7 F.3d 228
UNITED STATES of America, Plaintiff-Appellee,
Gregory Albert THOMAS, Defendant-Appellant.
United States Court of Appeals,
Submitted: August 19, 1993.
Decided: September 17, 1993.
NOTICE: Fourth Circuit I.O.P. 36.6 states that citation of unpublished dispositions is disfavored except for establishing res judicata, estoppel, or the law of the case and requires service of copies of cited unpublished dispositions of the Fourth Circuit.
Appeal from the United States District Court for the District of Maryland, at Baltimore.
Gary A. Ticknor, for Appellant.
Richard D. Bennett, United States Attorney, Brent J. Gurney, Assistant United States Attorney, for Appellee.
VACATED AND REMANDED
Before HALL, PHILLIPS, and WILKINS, Circuit Judges.
Gregory Albert Thomas pleaded guilty to distributing in excess of five grams of "crack" cocaine in violation of 21 U.S.C. § 841(a)(1) (1988). At the sentencing hearing, Thomas testified regarding his participation in the underlying conspiracy. The district court found that two of Thomas's coconspirators' drug transactions were foreseeable to Thomas and, therefore, included these in arriving at Thomas's base offense level (thirty). Although Thomas testified on the issue of withdrawal from the conspiracy, the court failed to offer him the opportunity to allocute prior to sentencing. Thomas appeals, contending that this was error and that, upon remand, he should be re-sentenced by a different judge.*
The district court must provide a criminal defendant with the opportunity to address the court directly prior to sentencing. United States v. Miller, 849 F.2d 896 (4th Cir. 1988); Fed. R. Crim. P. 32(a)(1)(C). Failure to do so requires that the sentence be vacated and the case remanded for resentencing. Id. The Government concedes that a remand for allocution is required in this case.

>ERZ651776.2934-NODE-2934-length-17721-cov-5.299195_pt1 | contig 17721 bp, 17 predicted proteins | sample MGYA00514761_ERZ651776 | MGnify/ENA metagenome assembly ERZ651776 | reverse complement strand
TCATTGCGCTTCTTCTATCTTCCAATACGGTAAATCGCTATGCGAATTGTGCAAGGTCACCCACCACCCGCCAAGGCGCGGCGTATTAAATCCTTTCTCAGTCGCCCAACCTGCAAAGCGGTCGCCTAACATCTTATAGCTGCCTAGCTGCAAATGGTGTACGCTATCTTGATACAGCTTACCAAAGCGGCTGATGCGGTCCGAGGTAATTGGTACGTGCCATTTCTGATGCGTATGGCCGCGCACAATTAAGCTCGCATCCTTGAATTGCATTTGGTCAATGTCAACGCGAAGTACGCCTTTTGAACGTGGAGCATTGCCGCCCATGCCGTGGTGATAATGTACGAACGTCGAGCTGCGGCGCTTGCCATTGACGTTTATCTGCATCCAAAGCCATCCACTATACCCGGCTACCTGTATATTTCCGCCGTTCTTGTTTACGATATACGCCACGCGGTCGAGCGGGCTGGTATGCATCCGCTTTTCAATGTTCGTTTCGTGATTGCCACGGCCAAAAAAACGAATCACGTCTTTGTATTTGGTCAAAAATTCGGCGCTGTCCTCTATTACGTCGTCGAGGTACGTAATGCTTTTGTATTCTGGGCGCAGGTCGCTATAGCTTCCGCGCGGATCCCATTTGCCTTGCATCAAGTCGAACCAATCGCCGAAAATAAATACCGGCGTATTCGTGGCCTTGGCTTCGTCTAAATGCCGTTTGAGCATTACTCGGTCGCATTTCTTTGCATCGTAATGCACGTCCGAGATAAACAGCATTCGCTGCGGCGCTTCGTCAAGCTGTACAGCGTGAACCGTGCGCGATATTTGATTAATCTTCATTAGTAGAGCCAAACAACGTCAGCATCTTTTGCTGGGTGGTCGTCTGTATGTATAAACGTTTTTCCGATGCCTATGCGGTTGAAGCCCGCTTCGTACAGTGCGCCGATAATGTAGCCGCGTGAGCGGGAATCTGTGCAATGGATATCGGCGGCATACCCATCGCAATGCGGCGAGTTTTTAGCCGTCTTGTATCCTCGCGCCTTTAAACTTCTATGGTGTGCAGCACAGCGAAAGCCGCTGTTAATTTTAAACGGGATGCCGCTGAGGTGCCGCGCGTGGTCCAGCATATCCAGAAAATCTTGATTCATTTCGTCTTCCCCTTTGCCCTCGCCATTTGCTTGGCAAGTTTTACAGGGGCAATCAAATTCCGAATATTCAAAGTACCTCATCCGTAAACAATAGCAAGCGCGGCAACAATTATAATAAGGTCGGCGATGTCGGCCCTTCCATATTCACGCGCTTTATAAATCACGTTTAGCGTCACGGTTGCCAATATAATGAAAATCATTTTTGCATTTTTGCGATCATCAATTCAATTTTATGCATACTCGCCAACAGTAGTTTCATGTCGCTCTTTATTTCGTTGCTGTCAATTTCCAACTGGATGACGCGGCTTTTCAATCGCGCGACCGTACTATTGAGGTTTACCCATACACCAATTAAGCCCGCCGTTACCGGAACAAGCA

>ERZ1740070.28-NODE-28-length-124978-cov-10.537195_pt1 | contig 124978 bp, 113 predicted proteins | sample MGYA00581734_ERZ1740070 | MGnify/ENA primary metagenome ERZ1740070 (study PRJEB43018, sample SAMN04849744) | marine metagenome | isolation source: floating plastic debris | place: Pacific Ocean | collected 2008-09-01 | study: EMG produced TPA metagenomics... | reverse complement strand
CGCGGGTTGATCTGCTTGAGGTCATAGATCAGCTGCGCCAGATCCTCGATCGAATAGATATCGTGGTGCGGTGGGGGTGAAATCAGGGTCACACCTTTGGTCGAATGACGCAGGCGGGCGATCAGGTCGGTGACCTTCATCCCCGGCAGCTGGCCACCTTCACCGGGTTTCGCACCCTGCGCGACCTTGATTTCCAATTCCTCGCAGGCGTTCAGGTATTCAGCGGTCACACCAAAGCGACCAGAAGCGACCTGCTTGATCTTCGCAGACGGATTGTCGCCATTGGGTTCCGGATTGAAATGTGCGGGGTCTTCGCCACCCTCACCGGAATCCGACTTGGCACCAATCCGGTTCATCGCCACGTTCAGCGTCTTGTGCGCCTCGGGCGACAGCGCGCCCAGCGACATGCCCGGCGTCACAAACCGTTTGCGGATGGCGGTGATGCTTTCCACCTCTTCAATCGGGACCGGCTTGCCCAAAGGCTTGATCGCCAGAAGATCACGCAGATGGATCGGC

However, the Government opposes remanding the case to a different judge. Thomas argues that "a new sentencing judge should be appointed in the public interest, and for the judge's sake and for the appearance of justice." (Brief of Appellant, p. 13). Thomas does not allege bias on the part of the district court judge. Rather, he contends that under the three-part test adopted by this Court in United States v. Guglielmi, 929 F.2d 1001 (4th Cir. 1991), he is entitled to a remand to a new judge. The elements of that test are:
(1) whether the original judge would reasonably be expected upon remand to have substantial difficulty in putting out of his or her mind previously expressed views or findings determined to be erroneous or based on evidence that must be rejected,
(2) whether reassignment is advisable to preserve the appearance of justice, and
(3) whether reassignment would entail waste and duplication out of proportion to any gain in preserving the appearance of fairness.
Id. at 1007 (quoting United States v. Robin, 553 F.2d 8, 10 (2d. Cir. 1977).
Thomas argues that part one is met because the district court was misled by what he characterizes as "misstatements" in the Government's sentencing memorandum. However, there has been no determination that the judge's views or findings were erroneous or based on evidence that must be rejected. It is possible that the allocution will persuade the judge to impose a different sentence. In any event, our review of the transcript of Thomas's sentencing hearing reveals that neither of the "misstatements" referred to by Thomas had any bearing on the judge's decision.
VACATED AND REMANDED
We previously granted the parties' motion to submit this case on the briefs without oral argument